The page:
Artists vs. operators

What the heck are we? Are we artists? Or are we operators? What do you think? What makes us different than a plumber? Are plumbers artists? Or are they craftspersons?

  • artists
  • operators

0 voters

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Found it, btw:


What I do may be by some definitions creative, it’s not art.

The artist vs operator schism is as much a linguistic failure as anything else. A painter can do frescoes, canvases, cars, or houses. An artist must make art. And I don’t make art. I get paid to solve other people’s visual problems. Sometimes that problem is “make this shot aesthetically pleasing”, but it’s still not making art.

At least until Duchamp rises again and decrees my computer chip commercials to live alongside his beloved fountain.


My long stated belief is that we are craftsmen. There is an inherent art in performing the tasks we execute but the result is not art.


More importantly…sandwich assembler or Sandwich Artist™?


I think it’s limiting to be thinking of it as only either “Artist” or “Operator”.

A good Flame artist is an entertainer, a host, a client wrangler, an artist, a magician, a creative and technical person, and fun to be around. Someone who inspires confidence. A Flame artist who knows the software well and is good with clients is a gem. Most Flame artists specialize in a few tools, and many aren’t good with clients. Flame artists need to have an outgoing personality and be able to put clients at ease immediately. Without this rapport, you’re in for very unproductive days and frustrating deadlines. You need to be able to deal with insane pressure and last minute changes while dealing with multiple clients sitting there asking questions, on top of doing all your comp and editing work. It also helps to be a quick study to stay on top of the latest tools since the software is constantly evolving.

Given that we do all this, I believe this goes way beyond the term “operator”. I agree much of what I do wouldn’t be artistry either, but there is so much technical and creative problem solving that goes into our work, I think of it as digital wizardry no matter what. :slight_smile:


Yeah, I take issue with being referred to as a “Flame Op”. Some of the old school producers I’ve run into over the years use this term. I guess they think the software is doing everything and we just push buttons. :woman_facepalming:t2:


ah the old artist vs. operator debate. it’s worth revisiting.


Someone with a more complete Logik mag archive than mine could probably dig up the writeup (‘98, I think; but possibly’99) of the sprawling “artist or operator” flame-news thread. I remember reading both the thread and the writeup with great interest.

At that point I was mostly using flame news to ask how the color corrector worked, so my answer to the question would have been “neither.” But my favorite answer then is my favorite answer now: depends on the job, depends on the day.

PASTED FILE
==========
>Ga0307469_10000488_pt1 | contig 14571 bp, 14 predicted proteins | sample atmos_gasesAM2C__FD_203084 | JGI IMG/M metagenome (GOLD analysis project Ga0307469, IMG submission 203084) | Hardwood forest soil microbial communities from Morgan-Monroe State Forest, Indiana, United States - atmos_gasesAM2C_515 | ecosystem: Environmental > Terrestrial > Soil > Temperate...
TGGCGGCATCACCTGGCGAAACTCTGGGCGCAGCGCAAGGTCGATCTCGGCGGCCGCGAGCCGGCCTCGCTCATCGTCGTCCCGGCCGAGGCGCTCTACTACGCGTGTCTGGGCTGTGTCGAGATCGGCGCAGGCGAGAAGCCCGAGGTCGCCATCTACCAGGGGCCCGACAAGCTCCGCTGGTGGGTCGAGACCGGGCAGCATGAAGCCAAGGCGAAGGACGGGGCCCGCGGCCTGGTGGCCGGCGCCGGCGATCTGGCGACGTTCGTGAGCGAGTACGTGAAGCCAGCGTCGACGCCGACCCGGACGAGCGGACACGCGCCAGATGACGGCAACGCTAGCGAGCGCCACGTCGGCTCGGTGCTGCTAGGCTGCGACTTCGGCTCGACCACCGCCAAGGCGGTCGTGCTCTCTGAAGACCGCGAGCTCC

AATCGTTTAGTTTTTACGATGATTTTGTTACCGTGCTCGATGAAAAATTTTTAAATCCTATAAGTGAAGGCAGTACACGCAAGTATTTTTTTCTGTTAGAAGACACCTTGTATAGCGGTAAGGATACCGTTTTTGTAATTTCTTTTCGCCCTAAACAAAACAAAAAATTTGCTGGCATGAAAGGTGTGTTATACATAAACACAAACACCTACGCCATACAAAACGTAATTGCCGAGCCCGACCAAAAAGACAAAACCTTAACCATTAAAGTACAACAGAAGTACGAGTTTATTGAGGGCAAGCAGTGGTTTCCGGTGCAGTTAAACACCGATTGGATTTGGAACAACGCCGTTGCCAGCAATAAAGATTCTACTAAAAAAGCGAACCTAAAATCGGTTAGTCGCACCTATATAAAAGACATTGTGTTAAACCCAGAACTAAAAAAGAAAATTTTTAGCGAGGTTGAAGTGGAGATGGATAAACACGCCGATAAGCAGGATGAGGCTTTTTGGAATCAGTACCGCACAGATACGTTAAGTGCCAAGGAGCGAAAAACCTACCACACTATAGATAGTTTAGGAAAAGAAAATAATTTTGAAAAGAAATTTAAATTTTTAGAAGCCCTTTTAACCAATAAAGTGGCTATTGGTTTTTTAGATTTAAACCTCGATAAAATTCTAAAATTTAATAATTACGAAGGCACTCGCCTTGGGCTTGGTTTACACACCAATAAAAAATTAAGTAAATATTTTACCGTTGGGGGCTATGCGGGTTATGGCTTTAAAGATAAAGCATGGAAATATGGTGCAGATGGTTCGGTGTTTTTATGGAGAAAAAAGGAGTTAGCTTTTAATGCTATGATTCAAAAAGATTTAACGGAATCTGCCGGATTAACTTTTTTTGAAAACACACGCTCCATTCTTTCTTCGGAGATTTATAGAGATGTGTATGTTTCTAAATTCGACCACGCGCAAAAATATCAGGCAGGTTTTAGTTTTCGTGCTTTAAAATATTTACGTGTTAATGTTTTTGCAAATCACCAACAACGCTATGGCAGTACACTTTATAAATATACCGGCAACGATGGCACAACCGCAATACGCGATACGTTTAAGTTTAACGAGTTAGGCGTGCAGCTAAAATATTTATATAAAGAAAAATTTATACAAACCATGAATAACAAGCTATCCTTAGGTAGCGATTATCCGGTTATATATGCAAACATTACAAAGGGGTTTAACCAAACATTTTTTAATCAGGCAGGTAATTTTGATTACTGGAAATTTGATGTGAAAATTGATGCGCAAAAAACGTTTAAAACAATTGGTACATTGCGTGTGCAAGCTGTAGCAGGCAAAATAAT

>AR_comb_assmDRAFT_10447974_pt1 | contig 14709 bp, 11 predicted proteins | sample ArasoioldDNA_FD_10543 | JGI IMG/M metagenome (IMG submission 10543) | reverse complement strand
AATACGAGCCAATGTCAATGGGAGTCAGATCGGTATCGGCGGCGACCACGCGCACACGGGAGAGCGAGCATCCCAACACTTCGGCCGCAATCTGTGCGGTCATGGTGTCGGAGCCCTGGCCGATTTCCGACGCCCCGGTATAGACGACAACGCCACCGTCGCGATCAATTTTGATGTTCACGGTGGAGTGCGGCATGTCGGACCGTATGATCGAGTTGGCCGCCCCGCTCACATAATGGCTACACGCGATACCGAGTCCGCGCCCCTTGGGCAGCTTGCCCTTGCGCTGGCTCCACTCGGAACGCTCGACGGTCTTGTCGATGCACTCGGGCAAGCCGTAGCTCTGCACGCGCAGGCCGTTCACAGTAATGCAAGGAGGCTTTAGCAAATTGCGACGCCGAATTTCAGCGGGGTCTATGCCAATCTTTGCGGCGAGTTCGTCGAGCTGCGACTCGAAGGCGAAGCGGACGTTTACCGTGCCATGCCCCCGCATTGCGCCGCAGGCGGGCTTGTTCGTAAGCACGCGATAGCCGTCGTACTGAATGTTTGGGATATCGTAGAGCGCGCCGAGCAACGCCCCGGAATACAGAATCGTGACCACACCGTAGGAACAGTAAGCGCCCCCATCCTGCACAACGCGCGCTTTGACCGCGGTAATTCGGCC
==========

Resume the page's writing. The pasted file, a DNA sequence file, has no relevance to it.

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Wait. There was a Magazine?

I love the term Flame Op due to my long struggle with the extreme overuse of the word “artist”

I can see your point that it dovetails a little too well with my problems with gear over people. What we need is a one-word term a-la Editors, Painters, or Colorists. I suppose our software agnostic term is “Compositor” but I think that’s not as inclusive of the finishing side.

if I can break my own rule, I’ll gladly call myself the Final Compositor. Haha.


How about Flame magician? :grin:

I don’t see anything in these about that discussion…


Way back in school studying textile design, I understood that we were in the Applied Arts (as opposed to Fine Arts.) Many folks graduate from all the amazing art schools with incredibly creative artistic skills and while they may not be fine artists, I think they all deserve the title of artists. I found this definition which I’m pretty clear covers the role of being a ‘Flame Artist’.

What is Applied Arts?
One thing students need to understand, that applied arts is often mistaken for fine arts, but there is a thin line which separates the two. While Fine Arts deals with the traditional artistic field, applied arts deals with creativity which is commercialized and materialised such as architecture, graphic designing, interior designing, fashion designing and much more. The creativity applied here is that a student makes a product or a service soothing to the eyes. However, the creativity is more sophisticated and technical rather than the free hand in Fine Arts.

That said, I honestly never really cared what title people gave me, as long as it wasn’t the very awkward Flamist I have heard in some circles. :wink:


I had not heard “flamist” and I hope to never hear it again.



“cleaner” :rofl:


I’m with @cnoellert. Operator feels cheap to me, but we (well, most of us anyway) are artisans, not artists. I think of my myself like a high-end general contractor. If you tell me you want your kitchen redone in hot pink and green, I’ll try a few times politely to talk you out of it, but if you hold your ground I’m gonna shut up and put in your pink and green cabinets.


I first read this essay in 2013. It deeply affected my outlook.

I do my own art in my own time and I get paid to use my giraffe ears.


A lot of the time I come up with ideas that are tangent to what I struggle to articulate. It’s like having a machine who’s inner workings are a mystery but who’s outputs are known. I can point to the outputs and say “this one is from the same machine.”

And so,

“Saxophone Artist”

Think about it.

“Rube-Goldberger” springs to mind. But that would be a misnomer perhaps…

Well for some.